Bride walking down aisle fort worth

Best Walking Down the Aisle Songs

From romantic to wacky, here are the best walking down the aisle songs.

When it comes to the best songs to walk down the aisle to, you have a world of choices. Do you go old school and stick with the “Wedding March?” Or do you pick a special song for you and your spouse, maybe your first dance or something that played on a first date? Or do you go completely wild and select something that makes everybody want to dance and party?

Regardless of your choice, the song you select will create a lasting memory, not just for you but for everyone closest to you on your big day (parents, grandparents, wedding party, etc.). Several big songs will play throughout the day—your first dance, the dance with your parents, etc.—but the music to walk down the aisle is the first and perhaps most important one.

While you have a vast selection of walk down the aisle songs from which to choose, you will likely wish to select something that fits your wedding theme. While no rule says you can’t saunter down a grand cathedral’s aisle to Big & Rich singing “Save a Horse (Ride a Cowboy),” it’s certainly unconventional. In that type of setting, most people generally select an instrumental or acoustic orchestration.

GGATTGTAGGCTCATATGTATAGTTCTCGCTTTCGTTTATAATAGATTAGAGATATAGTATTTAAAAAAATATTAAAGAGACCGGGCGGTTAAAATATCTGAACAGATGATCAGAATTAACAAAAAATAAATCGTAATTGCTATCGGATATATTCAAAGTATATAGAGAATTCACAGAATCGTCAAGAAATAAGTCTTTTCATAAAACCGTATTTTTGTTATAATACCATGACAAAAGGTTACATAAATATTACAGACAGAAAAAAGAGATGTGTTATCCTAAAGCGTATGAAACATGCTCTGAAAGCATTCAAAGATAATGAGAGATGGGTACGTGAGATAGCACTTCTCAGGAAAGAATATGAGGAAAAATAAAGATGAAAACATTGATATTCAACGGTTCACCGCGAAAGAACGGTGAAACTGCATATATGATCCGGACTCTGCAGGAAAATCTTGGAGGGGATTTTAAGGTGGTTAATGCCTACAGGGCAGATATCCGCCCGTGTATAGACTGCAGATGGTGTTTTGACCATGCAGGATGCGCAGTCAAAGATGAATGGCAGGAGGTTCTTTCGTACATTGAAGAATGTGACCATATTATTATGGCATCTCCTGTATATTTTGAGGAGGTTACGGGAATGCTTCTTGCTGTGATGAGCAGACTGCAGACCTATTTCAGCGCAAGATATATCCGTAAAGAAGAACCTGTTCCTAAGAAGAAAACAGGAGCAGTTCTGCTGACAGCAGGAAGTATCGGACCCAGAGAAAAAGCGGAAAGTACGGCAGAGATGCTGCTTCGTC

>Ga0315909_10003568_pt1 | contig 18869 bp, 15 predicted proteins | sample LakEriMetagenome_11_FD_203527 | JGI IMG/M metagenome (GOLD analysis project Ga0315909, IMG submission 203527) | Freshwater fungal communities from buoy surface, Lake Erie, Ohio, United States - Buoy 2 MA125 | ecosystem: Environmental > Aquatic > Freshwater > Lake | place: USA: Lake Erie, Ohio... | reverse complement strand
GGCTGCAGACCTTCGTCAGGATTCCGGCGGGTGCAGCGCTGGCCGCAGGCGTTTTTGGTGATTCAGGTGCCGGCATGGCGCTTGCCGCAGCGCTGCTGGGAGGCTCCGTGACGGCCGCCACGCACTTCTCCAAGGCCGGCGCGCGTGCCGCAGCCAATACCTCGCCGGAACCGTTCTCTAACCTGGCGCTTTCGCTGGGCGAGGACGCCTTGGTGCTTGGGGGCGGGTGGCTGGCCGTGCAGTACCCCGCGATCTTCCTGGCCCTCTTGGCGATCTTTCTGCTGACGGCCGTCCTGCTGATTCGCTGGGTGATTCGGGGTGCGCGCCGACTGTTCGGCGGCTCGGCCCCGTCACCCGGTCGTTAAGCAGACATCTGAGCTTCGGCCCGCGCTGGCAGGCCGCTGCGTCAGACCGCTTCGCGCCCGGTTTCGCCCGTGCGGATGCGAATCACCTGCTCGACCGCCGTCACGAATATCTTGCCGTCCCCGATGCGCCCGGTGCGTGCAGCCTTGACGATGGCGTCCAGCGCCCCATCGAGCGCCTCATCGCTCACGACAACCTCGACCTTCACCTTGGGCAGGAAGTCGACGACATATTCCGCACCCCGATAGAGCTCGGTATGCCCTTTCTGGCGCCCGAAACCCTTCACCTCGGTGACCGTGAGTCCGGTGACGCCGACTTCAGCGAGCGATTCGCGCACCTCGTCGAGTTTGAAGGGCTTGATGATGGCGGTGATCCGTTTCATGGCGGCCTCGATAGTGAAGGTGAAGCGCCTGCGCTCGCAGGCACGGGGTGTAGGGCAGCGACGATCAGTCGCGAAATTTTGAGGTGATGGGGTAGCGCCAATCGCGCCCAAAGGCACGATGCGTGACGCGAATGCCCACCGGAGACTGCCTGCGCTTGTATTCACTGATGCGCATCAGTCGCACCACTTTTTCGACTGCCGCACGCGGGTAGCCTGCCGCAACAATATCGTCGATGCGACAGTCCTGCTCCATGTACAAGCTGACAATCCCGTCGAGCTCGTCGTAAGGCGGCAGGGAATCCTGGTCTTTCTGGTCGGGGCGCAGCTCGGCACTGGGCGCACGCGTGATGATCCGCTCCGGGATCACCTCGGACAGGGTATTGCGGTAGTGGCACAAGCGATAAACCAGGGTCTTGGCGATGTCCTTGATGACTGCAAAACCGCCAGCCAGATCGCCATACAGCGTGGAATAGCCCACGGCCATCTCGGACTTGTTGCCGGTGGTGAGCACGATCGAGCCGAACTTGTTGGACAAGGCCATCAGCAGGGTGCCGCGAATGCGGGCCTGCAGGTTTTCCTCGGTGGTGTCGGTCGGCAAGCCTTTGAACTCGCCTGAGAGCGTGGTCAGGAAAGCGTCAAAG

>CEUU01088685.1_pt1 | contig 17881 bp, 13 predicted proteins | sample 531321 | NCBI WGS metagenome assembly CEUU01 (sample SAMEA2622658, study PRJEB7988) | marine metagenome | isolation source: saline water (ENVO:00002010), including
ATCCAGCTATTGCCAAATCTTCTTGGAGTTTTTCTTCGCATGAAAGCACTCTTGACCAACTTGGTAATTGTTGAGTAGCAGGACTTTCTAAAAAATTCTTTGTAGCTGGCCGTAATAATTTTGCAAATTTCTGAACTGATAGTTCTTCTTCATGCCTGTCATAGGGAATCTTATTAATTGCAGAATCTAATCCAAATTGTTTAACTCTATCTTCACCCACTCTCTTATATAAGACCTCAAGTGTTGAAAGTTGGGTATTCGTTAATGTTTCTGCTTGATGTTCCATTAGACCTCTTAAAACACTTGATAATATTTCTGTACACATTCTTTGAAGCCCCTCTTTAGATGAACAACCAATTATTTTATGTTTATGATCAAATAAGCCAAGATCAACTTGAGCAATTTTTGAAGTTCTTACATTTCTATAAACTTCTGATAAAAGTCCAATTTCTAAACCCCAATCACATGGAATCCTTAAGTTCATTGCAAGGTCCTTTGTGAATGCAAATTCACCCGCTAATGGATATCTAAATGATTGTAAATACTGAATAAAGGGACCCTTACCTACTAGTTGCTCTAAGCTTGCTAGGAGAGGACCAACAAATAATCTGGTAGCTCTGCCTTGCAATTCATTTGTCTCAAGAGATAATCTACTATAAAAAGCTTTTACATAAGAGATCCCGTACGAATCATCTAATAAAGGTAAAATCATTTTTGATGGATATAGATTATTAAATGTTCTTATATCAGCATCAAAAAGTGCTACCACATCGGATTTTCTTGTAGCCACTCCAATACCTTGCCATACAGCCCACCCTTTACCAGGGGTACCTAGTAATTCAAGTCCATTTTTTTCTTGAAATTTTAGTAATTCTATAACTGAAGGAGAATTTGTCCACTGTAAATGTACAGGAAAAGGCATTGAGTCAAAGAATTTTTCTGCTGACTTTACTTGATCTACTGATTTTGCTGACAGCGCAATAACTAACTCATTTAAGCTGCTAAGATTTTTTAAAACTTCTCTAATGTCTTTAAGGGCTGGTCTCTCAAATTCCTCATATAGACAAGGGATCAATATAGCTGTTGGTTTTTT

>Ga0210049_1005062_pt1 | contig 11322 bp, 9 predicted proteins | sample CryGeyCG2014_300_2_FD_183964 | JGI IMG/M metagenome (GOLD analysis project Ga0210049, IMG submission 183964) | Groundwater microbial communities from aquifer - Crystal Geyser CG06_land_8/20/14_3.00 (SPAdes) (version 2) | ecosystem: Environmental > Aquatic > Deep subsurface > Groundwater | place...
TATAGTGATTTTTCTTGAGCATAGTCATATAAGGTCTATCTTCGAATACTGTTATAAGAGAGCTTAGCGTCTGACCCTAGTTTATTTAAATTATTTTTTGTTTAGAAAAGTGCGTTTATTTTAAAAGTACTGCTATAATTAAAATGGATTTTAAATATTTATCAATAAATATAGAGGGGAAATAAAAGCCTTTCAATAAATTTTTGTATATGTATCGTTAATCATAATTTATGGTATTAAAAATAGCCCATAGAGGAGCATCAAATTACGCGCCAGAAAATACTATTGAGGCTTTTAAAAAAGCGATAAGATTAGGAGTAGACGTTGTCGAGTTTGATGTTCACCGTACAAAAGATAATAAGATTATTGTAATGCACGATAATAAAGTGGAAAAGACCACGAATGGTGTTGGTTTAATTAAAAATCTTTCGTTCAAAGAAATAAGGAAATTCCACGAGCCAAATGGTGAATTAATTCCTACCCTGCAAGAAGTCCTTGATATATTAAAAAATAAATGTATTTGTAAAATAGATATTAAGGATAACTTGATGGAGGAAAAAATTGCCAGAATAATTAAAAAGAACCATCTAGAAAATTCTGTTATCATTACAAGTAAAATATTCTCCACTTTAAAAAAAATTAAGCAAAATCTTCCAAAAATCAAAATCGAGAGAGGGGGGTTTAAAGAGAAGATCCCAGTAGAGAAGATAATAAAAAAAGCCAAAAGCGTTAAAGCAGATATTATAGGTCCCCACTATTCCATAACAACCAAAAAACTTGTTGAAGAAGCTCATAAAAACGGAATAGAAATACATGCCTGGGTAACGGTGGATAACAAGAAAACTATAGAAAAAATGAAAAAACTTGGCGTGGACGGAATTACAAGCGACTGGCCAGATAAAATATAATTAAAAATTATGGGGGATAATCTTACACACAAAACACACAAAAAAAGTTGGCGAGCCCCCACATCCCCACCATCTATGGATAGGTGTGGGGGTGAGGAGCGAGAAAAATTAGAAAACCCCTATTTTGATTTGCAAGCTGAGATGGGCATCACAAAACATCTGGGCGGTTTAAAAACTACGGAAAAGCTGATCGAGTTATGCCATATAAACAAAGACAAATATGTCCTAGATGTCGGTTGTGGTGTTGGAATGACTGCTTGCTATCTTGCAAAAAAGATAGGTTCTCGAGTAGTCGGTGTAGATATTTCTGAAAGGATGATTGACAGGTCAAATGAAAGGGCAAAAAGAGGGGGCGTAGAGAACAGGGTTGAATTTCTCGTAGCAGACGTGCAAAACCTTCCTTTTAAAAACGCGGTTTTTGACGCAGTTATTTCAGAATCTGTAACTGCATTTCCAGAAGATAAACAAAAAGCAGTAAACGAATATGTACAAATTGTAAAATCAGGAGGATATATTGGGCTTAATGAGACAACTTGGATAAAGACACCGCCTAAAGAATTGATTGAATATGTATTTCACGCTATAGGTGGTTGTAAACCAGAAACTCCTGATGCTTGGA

However, as always, this is your big day, and the most important thing is to make sure it’s special and memorable for you. Bride walking down the aisle songs can be simply something you select as background accompaniment, or they can be of monumental importance and represent your walk into a new future with the person you love.

One final note about selecting songs to walk down the aisle, don’t forget about the pace of the tune. Traditionally, a slower song is played to allow the entire wedding party enough time to enter and take their places comfortably. However, you may have other plans and want to sing, dance, and electric slide down the aisle. It’s all good, as long as you pick a song that’s appropriate to your desired pace.